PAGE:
Forest records collected in the Treasury of the Receipt from the mid-thirteenth century onwards, with a few additions made during the twentieth century.
The bulk of the records date from the thirteenth and fourteenth centuries, but a single item comes from the reign of Henry II, a few miscellaneous documents from the fifteenth and sixteenth centuries, and collections relating to the Waltham Forest and New Forest eyres held in the reign of Charles II in 1670.
The records of the thirteenth and fourteenth centuries consist mainly of records of forest eyres from between 1209 and 1358, including both the plea rolls (in some cases more than one for a particular eyre) and some of the documents prepared by forest officials, such as local foresters, verderers and regarders, for those eyres, mainly of the late thirteenth and fourteenth centuries. Such documents survive mainly from the Northamptonshire eyres of 1255 and 1348 and the Wiltshire and Hampshire eyres of 1330.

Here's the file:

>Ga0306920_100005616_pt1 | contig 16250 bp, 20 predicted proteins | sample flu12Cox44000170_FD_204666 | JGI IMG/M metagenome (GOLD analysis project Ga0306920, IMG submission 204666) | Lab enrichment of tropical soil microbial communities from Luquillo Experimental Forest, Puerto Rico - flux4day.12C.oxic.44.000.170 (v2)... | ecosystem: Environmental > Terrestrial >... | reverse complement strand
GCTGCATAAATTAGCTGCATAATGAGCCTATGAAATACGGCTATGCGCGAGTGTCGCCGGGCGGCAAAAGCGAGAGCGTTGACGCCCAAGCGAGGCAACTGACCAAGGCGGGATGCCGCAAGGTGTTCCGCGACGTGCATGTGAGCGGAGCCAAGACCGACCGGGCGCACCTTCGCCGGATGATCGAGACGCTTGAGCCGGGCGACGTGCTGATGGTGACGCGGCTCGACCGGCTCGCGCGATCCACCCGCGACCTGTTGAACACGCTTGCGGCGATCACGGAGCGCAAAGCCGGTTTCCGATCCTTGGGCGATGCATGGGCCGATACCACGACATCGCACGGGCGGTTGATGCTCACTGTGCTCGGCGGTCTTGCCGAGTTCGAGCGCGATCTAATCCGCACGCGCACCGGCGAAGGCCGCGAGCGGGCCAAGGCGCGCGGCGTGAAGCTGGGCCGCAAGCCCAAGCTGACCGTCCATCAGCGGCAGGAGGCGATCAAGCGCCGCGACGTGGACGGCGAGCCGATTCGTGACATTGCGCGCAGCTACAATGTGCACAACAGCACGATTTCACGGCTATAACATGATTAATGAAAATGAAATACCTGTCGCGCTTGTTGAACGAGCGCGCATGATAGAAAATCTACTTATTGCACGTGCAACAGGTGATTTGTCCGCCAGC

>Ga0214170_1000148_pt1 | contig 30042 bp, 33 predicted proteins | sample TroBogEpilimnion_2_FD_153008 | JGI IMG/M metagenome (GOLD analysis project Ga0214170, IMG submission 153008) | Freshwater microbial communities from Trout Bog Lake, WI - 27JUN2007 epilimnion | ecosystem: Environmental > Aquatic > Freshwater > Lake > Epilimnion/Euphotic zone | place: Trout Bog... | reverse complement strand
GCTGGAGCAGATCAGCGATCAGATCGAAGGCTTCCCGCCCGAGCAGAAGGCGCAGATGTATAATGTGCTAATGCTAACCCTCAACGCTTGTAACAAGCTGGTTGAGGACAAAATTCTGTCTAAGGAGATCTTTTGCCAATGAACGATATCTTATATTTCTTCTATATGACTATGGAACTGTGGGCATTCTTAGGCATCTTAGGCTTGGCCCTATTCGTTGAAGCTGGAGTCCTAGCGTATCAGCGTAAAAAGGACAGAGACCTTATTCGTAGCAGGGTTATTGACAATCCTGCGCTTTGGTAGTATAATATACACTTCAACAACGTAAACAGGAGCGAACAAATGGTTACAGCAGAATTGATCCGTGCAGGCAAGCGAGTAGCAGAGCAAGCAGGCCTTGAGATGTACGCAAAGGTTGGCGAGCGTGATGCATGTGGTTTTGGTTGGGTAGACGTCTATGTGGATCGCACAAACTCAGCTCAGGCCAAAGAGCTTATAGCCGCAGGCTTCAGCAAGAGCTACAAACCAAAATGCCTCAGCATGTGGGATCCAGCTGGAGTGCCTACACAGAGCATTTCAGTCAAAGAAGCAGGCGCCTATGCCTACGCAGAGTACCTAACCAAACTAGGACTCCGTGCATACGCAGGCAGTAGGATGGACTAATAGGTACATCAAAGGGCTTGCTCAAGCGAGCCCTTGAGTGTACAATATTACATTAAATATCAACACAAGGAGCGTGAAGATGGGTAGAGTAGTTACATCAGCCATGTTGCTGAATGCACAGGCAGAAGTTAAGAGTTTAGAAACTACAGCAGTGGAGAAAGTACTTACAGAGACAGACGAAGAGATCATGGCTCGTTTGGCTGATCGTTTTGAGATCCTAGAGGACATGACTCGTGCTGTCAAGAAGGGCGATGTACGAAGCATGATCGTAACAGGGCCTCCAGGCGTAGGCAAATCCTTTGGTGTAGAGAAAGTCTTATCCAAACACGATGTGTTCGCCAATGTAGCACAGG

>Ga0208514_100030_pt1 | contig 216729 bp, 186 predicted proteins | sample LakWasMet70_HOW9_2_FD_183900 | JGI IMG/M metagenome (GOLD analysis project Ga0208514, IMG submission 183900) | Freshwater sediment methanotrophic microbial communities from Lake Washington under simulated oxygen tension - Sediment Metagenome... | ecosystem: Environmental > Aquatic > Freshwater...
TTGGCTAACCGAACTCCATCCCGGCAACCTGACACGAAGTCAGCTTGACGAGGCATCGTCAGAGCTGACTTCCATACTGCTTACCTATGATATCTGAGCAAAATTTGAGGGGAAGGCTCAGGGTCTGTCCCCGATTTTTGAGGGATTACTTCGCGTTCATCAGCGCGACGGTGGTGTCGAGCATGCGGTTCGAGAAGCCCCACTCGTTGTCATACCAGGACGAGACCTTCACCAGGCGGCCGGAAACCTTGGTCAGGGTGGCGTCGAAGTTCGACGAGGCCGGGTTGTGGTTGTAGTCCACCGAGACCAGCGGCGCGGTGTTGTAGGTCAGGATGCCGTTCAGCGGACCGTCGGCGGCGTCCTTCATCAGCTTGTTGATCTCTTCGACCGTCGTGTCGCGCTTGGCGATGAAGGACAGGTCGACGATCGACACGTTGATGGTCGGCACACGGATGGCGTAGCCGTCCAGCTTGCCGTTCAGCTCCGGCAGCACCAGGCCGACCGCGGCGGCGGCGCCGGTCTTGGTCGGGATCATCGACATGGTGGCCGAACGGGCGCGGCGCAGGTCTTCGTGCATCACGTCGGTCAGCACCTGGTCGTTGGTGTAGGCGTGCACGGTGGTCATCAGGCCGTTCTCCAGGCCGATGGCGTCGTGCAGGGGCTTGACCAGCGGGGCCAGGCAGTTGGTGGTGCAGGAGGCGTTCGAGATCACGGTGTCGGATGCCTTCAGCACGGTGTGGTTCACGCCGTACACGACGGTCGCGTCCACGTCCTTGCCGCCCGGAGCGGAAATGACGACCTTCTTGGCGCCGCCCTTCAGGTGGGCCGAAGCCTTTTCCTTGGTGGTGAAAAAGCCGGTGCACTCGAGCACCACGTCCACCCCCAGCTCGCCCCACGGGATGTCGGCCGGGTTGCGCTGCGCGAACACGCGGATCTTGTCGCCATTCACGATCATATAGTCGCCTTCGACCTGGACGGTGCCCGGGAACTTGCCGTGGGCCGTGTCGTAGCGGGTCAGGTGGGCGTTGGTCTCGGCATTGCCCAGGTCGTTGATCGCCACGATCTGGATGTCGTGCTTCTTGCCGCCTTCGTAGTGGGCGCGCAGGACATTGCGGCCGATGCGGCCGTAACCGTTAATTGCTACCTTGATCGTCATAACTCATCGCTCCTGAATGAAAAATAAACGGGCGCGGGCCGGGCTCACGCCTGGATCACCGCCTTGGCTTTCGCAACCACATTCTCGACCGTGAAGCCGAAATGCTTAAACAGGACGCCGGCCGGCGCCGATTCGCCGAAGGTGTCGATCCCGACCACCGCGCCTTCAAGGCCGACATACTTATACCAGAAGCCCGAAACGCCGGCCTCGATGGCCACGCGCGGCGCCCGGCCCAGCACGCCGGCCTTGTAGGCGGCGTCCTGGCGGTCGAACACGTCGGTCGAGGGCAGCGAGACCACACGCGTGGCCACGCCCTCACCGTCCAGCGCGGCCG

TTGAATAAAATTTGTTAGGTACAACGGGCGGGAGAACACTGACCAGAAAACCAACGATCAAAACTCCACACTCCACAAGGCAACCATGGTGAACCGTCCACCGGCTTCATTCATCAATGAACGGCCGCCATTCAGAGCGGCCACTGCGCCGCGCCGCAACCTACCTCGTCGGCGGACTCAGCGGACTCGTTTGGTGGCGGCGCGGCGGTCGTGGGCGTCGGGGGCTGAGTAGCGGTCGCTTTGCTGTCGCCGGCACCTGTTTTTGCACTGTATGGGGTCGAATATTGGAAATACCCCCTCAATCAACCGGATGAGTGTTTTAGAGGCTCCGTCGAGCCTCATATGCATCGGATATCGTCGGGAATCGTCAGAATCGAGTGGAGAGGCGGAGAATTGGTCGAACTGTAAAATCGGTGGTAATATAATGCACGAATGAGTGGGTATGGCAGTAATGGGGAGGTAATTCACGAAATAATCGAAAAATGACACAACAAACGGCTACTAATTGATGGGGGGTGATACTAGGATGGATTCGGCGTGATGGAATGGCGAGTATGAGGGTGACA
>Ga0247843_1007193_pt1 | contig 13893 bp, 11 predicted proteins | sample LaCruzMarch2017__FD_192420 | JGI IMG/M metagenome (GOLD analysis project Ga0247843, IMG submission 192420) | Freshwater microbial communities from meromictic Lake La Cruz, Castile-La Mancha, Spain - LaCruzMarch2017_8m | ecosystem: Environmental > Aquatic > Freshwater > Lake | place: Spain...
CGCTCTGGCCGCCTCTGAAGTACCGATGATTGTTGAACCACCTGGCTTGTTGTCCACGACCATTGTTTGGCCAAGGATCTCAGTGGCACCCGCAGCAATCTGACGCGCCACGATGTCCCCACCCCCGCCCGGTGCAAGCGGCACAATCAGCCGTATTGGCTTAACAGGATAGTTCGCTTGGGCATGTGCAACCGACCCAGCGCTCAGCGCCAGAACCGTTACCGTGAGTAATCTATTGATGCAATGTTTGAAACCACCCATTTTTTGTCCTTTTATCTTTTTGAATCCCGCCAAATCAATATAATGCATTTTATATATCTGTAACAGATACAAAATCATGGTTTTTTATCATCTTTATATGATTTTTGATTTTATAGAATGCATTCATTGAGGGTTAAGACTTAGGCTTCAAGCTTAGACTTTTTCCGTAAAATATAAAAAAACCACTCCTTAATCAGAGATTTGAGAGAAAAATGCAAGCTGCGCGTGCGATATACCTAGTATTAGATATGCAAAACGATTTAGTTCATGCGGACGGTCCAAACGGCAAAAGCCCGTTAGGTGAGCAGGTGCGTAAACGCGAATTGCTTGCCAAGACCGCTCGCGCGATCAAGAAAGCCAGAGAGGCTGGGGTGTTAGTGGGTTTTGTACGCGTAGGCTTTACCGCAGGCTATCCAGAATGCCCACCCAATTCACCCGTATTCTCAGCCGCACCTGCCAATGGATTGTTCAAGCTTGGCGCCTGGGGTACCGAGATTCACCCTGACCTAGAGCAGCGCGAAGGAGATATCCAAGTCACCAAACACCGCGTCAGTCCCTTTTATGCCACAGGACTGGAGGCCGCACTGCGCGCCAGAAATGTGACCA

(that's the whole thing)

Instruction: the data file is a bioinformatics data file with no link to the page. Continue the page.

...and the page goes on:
Also included are records of the proceedings of the local forest attachment courts (often referred to as swanimote courts) which were handed in to forest eyres. This series also contains some records of perambulations of the boundaries of the forests and inquisitions into the state of particular forests (de statu foreste), taken by the chief justices of the forest south of the Trent or their deputies, in the form either of files of original inquisitions, sealed by the jurors, or enrolled copies.
Some of these records were formerly in E 146